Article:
Spring wheat helps growers to beat blackgrass

Spring wheat is finding favour with growers struggling to control blackgrass, as many varieties can be drilled from the end of October through until April and with lower inputs than winter cereals.

This renewed interest is being driven by the need to kill blackgrass, believes Colin Lloyd, head of agronomy at distributor Agrii, who has been conducting trials with spring wheat for the past five years.

“It’s given us some nice surprises. We’ve achieved some very good yields, in the region of 8-9t/ha, from early spring sowings,” he says.

Mr Lloyd adds there is a fine line between success and failure with any spring-drilled crop, due to the weather. In a very dry spring, such as in 2011, average yields fell to just 4.5t/ha, he adds.

However, the flexibility in drilling dates for the crop is its main advantage.

“These flexi-wheats allow growers to avoid the blackgrass trap that comes with winter cropping by being able to delay drilling, as well as letting them drill when the conditions are right,” Mr Lloyd adds.

Seed rates are important because the crop doesn’t tiller like a winter wheat.

“Remember that you are trying to end up with 600 ears/sq m. If you are drilling in January 325 seeds/sq m is fine, but by April you need 400 seeds/sq m,” he says.

With spring drilling, growers also need to remember that it’s a short-cycle crop where everything happens very quickly, says Mr Lloyd.

“Put 50kg/ha of nitrogen in the seed-bed and then top up with the remaining 110kg/ha by the three-leaf stage. If it’s a Group 1 or 2 variety with the chance of a premium, then you’ll need another 40kg/ha at the flag-leaf stage,” he says.

If the crop races out of the ground, Mr Lloyd warns that it can pick up mildew very early in its development.

“Keep an eye on it. You may find you need to apply a mildewicide and some manganese at mid- to late tillering, just to keep it moving,” he says.

Work done at Agrii’s Stow Longa site, near Huntingdon, last year showed the value of spring wheat, both for its financial contribution and its effect on blackgrass populations.

Two crops of Solstice winter wheat, drilled at the end of September and the beginning of November, were compared with a spring wheat crop drilled at the beginning of April.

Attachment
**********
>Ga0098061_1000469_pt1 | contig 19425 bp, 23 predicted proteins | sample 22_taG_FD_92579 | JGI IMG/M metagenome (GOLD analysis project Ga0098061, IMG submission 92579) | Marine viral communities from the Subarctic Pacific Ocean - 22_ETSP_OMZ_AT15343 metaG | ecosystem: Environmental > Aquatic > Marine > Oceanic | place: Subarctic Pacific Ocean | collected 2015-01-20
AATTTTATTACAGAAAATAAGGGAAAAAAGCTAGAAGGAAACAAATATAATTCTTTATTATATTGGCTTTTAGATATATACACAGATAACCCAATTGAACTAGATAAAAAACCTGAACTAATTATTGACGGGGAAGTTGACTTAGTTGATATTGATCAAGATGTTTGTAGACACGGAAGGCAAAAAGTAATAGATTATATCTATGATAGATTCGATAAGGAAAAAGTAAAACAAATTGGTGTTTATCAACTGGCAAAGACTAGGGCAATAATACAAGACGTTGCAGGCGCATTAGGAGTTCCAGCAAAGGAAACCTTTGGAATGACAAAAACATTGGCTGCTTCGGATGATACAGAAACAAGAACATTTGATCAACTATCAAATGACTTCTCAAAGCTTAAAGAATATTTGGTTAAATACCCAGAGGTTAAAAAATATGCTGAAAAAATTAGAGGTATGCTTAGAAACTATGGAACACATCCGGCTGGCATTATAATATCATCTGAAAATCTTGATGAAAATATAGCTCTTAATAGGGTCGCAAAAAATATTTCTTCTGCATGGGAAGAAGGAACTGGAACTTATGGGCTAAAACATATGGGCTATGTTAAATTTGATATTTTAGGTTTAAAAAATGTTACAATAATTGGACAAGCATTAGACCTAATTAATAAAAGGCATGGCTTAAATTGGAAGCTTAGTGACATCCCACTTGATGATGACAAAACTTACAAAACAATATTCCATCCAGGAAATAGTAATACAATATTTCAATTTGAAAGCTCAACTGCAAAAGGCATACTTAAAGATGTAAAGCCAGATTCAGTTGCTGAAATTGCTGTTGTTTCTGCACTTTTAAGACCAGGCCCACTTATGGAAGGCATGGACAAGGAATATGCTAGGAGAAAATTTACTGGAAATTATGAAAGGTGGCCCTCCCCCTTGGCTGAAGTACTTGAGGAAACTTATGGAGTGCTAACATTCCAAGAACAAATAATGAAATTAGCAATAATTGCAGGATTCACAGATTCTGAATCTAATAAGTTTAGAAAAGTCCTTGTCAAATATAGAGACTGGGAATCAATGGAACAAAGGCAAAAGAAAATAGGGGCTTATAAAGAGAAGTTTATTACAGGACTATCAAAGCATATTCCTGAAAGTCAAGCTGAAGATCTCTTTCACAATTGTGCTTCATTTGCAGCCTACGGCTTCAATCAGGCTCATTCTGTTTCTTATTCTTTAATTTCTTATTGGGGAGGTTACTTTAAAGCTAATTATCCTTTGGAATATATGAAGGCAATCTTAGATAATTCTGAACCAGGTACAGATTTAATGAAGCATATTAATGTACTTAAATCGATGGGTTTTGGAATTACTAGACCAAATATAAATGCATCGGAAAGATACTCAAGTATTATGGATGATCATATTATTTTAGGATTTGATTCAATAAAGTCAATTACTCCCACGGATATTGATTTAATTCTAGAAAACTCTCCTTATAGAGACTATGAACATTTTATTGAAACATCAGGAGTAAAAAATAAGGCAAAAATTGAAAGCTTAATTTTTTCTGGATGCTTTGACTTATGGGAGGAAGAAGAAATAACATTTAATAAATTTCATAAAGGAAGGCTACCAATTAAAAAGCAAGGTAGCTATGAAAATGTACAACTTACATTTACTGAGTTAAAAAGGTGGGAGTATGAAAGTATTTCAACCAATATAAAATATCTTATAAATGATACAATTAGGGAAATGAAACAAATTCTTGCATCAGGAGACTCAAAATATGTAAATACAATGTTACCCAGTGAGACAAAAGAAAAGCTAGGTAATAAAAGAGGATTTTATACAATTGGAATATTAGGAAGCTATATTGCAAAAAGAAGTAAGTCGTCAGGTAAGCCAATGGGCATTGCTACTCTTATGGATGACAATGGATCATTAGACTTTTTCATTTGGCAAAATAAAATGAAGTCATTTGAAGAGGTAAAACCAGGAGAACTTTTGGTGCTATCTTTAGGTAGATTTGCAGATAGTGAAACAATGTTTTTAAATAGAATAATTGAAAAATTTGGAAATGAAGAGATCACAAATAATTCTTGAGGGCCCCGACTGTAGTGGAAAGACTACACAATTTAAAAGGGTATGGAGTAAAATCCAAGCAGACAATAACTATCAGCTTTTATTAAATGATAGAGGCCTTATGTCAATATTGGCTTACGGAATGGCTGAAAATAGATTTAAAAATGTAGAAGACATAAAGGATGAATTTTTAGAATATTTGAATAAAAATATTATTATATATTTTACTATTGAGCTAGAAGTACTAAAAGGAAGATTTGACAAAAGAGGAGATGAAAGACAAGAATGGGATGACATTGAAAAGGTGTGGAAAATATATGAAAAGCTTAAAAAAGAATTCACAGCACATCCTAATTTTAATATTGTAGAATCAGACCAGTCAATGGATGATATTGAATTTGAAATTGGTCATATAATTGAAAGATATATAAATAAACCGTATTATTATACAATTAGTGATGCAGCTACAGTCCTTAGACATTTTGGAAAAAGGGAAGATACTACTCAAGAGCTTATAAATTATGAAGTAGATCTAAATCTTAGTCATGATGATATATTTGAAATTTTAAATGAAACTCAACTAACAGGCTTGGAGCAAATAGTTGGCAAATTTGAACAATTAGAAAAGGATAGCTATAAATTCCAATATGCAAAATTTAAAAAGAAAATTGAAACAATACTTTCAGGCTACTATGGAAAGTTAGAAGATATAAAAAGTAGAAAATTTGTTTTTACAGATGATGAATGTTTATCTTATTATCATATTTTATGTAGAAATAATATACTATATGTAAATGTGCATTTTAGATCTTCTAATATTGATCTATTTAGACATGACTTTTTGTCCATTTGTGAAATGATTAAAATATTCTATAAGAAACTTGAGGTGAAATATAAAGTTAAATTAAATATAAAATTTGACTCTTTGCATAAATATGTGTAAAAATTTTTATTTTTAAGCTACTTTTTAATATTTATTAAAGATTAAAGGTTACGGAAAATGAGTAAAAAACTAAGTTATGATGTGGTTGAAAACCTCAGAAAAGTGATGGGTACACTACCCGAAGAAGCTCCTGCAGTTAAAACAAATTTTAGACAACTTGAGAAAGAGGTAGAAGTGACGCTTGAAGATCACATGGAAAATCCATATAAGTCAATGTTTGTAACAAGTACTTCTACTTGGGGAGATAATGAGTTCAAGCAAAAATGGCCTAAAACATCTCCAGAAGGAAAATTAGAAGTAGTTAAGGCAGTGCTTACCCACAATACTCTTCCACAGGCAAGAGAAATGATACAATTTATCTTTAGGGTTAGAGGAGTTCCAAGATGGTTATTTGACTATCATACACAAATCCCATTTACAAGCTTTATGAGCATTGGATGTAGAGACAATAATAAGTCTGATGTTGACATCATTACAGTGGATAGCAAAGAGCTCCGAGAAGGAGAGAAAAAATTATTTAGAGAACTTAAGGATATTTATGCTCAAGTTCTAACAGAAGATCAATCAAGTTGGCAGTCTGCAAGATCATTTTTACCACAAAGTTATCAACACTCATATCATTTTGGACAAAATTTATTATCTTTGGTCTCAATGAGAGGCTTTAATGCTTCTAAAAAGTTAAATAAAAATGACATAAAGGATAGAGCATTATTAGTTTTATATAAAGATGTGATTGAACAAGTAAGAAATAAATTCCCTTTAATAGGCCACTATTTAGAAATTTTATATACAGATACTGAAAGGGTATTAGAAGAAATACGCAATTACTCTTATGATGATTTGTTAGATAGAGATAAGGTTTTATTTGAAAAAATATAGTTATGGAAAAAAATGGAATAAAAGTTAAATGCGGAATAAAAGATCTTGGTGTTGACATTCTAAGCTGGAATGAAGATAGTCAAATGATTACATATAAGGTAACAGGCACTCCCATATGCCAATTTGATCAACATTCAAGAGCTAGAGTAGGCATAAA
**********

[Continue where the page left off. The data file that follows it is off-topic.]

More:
The September-drilled crop yielded just 4.82t/ha, showing the penalty of a heavy blackgrass burden, while the winter wheat drilled in November did better, giving an average yield of 7.76t/ha.

The spring wheat yielded 6.46t/ha, and growing costs were more than £100/ha less for the spring crop, at £327/ha. The spring crop needed less nitrogen, a simpler fungicide programme and fewer plant growth regulators, while the winter wheat cost £441/ha in inputs.

The final margins were £917/ha for the November-drilled Solstice, £739/ha for the spring wheat and £402/ha for the early-drilled Solstice.

“But we also recorded the level of blackgrass seed return. There were no blackgrass ears found in the spring wheat, so any seed return would have been negligible,” he says.

In contrast, the early September-drilled Solstice had 212 blackgrass ears/sq m, while the November-drilled crop had 18 ears.

Growing a Group 1 breadmaking spring wheat variety such as Mulika allows growers to benefit from its premium-earning potential, he adds.

“All things considered, the figures for spring wheat stack up reasonably well. There really is an alternative to forcing a winter wheat crop in early and then having to spend a fortune on herbicides,” Mr Lloyd says.

His colleague David Neale points out that growers were pleasantly surprised with yields from later drilling dates last year.

“It opened their eyes to the possibilities with spring or alternative wheats. Newer varieties offer better performance and millers are looking for locally-grown wheats,” he says.

Mulika is of most interest, he says, as it offers yield, quality and disease resistance, but there are more late autumn- or spring-sown varieties in the pipeline.

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